Cleaning up radioactive waste is a dangerous job for a human. That's why researchers at Manchester are developing robots that could do the job for us.
Five years ago, in 2011, a major earthquake and tsunami devastated the east coast of Japan, leading to explosions and subsequent radiation release at the Fukushima Daiichi Nuclear Power Station. The fuel in three of the reactors is believed to have melted, causing a large amount of contaminated water on site.
This is still to be dealt with today – which isn't too surprising, given that the clean-up of Chernobyl is still underway 30 years after the infamous nuclear accident took place.
Dangers to life
After the accident at Chernobyl, where an extremely high level of radiation was released, workers had to be sent into areas to which you wouldn't want to send a human being. For the safety of others, they entered the plant to survey its condition, extinguish fires and manually operate equipment and machinery – all in an environment that endangered their lives.
The challenge in dismantling the site at Fukushima is the residual radiation level. In the surrounding areas levels have fallen significantly; in some places (still off limits to former residents) radiation levels actually aren't very different from natural background levels in certain other parts of the world. But in the reactor itself a person would receive a lethal dose of radiation almost instantly.
"At Fukushima, many of the instrumentation systems, such as reactor-water level and reactor pressure, were lost in the incident. This made assessing the integrity of the plant extremely difficult as you couldn't send people to go and look at it," explains Professor Barry Lennox, who, alongside Dr Simon Watson at The University of Manchester, is working to find another way of getting access to such dangerous places: by using robots.
A robotic solution
Professor Lennox and Dr Watson are part of a team working to adapt robots to help clean up Fukushima. They're developing an underwater remote-operated vehicle – the AVEXIS – to help identify highly radioactive nuclear fuel that is believed to be dispersed underwater in the damaged reactor. The robot is already aiding decommissioning efforts at Sellafield, where it will swim around the ponds storing legacy waste to map and monitor the conditions within them.
"Getting the robot to survive the radiation is the primary challenge at Fukushima. A person couldn't survive inside the reactor, nor can certain electronic parts," says Professor Lennox. "The semiconductors in the robot could be damaged, so we need to test how long they last in a radioactive environment."
The Dalton Nuclear Institute's Cumbrian Facility, the University's off-campus, state-of-the-art nuclear research centre, has just the equipment for this. Its Cobalt-60 gamma irradiator allows Professor Lennox and his team to test the stamina of their creations in conditions similar to the Fukushima reactor.
"We've been looking at small electronics, putting them in the irradiator to see how long they'll last," Professor Lennox continues. "It's an extremely high-dose environment inside nuclear reactors, so they don't survive very long."
It's not always easy to recreate real-world situations, though. "Robots aren't quite as adaptable as humans and the world isn't really built for them," Professor Lennox acknowledges. "You might test a robot walking on gravel in the lab, but unless you get the gravel absolutely right, you can't guarantee that it will work in the real environment.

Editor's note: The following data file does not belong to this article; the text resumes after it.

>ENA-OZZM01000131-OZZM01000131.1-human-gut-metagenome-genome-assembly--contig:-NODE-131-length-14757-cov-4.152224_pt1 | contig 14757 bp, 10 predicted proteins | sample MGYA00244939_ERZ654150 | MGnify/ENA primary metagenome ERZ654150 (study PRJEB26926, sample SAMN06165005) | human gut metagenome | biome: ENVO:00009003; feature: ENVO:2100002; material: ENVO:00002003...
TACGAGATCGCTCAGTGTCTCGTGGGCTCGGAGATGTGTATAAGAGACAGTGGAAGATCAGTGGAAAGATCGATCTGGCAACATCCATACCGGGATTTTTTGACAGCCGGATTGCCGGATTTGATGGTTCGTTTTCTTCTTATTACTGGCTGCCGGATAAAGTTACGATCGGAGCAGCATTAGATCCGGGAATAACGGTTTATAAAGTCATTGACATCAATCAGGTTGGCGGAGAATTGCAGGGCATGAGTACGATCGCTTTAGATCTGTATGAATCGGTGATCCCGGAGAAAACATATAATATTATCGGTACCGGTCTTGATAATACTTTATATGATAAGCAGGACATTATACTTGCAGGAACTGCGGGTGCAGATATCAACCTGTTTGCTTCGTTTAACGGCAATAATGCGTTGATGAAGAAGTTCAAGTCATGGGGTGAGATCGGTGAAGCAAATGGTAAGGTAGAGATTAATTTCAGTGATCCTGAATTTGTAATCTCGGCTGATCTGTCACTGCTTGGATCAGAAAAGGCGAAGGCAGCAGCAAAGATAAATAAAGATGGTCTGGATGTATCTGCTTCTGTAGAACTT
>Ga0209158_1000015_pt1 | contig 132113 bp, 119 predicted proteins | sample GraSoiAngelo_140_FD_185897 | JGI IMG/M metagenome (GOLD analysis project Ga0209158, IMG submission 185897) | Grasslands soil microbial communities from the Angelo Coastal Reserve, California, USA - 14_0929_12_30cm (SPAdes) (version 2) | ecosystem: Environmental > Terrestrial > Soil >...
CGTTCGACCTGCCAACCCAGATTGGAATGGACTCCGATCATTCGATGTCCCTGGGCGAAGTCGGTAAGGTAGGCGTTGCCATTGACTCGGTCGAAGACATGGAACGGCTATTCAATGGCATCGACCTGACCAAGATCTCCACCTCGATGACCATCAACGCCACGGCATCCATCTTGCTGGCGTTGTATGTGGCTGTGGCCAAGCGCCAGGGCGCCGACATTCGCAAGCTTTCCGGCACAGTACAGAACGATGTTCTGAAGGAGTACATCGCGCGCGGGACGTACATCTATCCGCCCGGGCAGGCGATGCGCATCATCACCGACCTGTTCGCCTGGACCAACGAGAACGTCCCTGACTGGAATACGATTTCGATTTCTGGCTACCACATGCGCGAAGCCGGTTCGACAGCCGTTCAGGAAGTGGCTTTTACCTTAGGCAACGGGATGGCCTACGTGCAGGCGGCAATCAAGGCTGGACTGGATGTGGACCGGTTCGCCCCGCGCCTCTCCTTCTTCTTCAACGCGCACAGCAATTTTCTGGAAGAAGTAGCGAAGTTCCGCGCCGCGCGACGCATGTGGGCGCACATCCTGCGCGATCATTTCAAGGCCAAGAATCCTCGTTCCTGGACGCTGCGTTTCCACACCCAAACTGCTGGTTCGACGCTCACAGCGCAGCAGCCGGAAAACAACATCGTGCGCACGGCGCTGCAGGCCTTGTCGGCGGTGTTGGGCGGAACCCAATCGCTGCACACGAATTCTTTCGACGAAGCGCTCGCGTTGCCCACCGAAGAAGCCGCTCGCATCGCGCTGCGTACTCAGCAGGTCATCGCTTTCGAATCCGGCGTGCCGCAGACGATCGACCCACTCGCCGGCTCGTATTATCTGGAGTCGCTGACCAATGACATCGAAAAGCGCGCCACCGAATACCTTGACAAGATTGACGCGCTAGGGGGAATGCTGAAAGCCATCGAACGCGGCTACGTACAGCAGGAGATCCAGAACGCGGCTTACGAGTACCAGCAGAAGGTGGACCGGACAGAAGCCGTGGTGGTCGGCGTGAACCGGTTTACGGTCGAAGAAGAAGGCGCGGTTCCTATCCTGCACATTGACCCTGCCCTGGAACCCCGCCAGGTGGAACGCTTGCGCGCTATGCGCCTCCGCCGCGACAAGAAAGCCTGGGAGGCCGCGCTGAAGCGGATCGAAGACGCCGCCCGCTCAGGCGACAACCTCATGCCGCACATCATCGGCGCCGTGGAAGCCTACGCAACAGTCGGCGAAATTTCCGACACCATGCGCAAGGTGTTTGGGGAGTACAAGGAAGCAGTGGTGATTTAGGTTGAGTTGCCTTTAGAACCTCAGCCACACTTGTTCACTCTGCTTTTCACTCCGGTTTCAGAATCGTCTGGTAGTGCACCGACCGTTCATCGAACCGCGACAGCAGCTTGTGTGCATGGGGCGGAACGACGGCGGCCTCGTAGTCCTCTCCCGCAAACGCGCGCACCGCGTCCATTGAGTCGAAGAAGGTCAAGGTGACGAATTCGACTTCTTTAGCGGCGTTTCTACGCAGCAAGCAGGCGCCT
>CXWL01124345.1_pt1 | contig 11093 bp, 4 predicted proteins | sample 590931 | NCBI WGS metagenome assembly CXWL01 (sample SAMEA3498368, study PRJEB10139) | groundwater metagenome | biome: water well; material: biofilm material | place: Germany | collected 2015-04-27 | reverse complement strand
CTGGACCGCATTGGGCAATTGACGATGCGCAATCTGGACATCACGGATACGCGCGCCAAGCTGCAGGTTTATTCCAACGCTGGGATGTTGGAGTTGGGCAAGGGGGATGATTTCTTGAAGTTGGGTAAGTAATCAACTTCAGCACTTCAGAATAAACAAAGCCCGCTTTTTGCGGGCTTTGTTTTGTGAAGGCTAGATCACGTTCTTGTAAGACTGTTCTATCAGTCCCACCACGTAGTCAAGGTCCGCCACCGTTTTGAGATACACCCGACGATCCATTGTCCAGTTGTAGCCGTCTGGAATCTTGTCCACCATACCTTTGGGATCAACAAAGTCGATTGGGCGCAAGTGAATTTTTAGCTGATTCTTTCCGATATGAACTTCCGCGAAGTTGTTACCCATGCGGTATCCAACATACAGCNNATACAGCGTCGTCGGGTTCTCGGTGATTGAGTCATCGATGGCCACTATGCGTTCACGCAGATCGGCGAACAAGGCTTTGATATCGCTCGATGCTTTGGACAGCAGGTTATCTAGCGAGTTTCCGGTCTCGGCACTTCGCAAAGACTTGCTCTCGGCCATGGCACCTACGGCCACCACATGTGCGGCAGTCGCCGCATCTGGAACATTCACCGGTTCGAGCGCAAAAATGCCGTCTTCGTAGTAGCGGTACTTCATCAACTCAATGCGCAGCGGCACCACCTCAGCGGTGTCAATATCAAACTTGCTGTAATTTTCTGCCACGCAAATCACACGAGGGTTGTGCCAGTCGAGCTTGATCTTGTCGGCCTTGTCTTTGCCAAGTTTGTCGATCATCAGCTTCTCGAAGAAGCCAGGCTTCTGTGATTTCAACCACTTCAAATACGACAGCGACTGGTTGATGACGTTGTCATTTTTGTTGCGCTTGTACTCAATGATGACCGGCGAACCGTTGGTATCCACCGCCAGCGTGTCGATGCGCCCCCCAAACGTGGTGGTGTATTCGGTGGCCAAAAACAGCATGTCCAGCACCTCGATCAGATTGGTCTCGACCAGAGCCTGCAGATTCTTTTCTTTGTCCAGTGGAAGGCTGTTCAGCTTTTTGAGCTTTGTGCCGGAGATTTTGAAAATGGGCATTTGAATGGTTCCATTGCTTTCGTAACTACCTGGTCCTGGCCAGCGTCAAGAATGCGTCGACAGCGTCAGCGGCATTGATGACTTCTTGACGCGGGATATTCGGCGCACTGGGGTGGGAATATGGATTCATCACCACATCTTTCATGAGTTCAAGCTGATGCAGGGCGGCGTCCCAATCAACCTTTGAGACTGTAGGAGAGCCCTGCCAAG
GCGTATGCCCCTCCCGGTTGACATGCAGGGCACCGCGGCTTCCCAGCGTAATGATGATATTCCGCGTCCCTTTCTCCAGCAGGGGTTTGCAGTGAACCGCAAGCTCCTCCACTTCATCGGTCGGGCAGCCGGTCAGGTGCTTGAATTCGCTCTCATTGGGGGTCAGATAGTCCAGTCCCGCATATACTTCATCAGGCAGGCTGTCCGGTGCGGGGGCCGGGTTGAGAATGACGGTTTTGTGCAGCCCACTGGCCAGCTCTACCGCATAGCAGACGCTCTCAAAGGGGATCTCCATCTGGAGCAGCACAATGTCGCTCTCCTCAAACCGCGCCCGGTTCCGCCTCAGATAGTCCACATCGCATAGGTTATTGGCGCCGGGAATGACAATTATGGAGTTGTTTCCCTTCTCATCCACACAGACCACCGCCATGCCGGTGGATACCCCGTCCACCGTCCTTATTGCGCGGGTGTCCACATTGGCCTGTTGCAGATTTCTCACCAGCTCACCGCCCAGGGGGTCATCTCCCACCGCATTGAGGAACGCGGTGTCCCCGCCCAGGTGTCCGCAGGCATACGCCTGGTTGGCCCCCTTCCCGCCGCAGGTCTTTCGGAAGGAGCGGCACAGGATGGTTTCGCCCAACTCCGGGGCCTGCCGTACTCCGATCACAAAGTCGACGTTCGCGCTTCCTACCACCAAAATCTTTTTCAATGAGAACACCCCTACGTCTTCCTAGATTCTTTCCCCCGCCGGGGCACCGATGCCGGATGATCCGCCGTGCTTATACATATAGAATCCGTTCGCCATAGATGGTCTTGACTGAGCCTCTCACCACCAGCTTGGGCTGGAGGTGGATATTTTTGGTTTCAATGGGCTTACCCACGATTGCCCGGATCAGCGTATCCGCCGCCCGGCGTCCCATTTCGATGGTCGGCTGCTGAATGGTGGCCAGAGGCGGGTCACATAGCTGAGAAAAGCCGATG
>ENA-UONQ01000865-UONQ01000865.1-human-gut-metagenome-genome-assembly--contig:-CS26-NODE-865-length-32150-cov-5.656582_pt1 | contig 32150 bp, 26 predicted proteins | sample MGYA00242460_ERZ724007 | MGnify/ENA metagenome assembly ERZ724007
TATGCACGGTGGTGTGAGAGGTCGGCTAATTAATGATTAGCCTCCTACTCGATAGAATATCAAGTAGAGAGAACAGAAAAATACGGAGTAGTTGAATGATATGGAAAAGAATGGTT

"Likewise, robots can be designed to walk up steps, but the stairs at Fukushima were twisted in the explosion. It's very difficult to design a robot to go up a twisted staircase when you don't know how twisted it is. Even trivial things can be really complicated for robots. They aren't very good at opening doors. Doors confuse them.
"Our robot swims – so we can drop it straight into the water in which the reactor is submerged. The added benefit is that the water shields against radiation, making it much less damaging.
"We need to make the robot very small so it can enter the reactor through a 100 mm port drilled through the thick concrete shell. Once it's in, it needs to be able to see – feeding visuals back to us to navigate – swim, detect radiation levels and its own position, and survive for a ten-hour shift. It also needs to be relatively cheap, as once it's gone in, it isn't coming back out."
Building the bigger picture
The final product will be a group effort, with colleagues at Lancaster University designing a tiny neutron detector and Japanese partners providing an equally tiny sonar system. Once inside, the three elements will come together to build a map. The neutron detector will indicate from where radiation is originating and the sonar system will show the geographical layout.
Putting these together, a picture will emerge showing where the fuel is, allowing decommissioning to move to the next level.
Removing and safely storing the fuel will then significantly reduce radiation levels, which in turn will make the remaining decommissioning process safer and cheaper.
Professor Lennox believes robots have a lot of potential. "They could have been the first responders at Fukushima – checking areas for safety before any humans came near," he notes.
"They have a huge role to play in decommissioning, which now has to be built into any new nuclear plan from the start.
"We're also working on robots that can travel along pipes to check for corrosion inside, so they can contribute enormously to inspection too, keeping running reactors safe."
Energy is one of the University's research beacons. Find out more at www.manchester.ac.uk/beacons.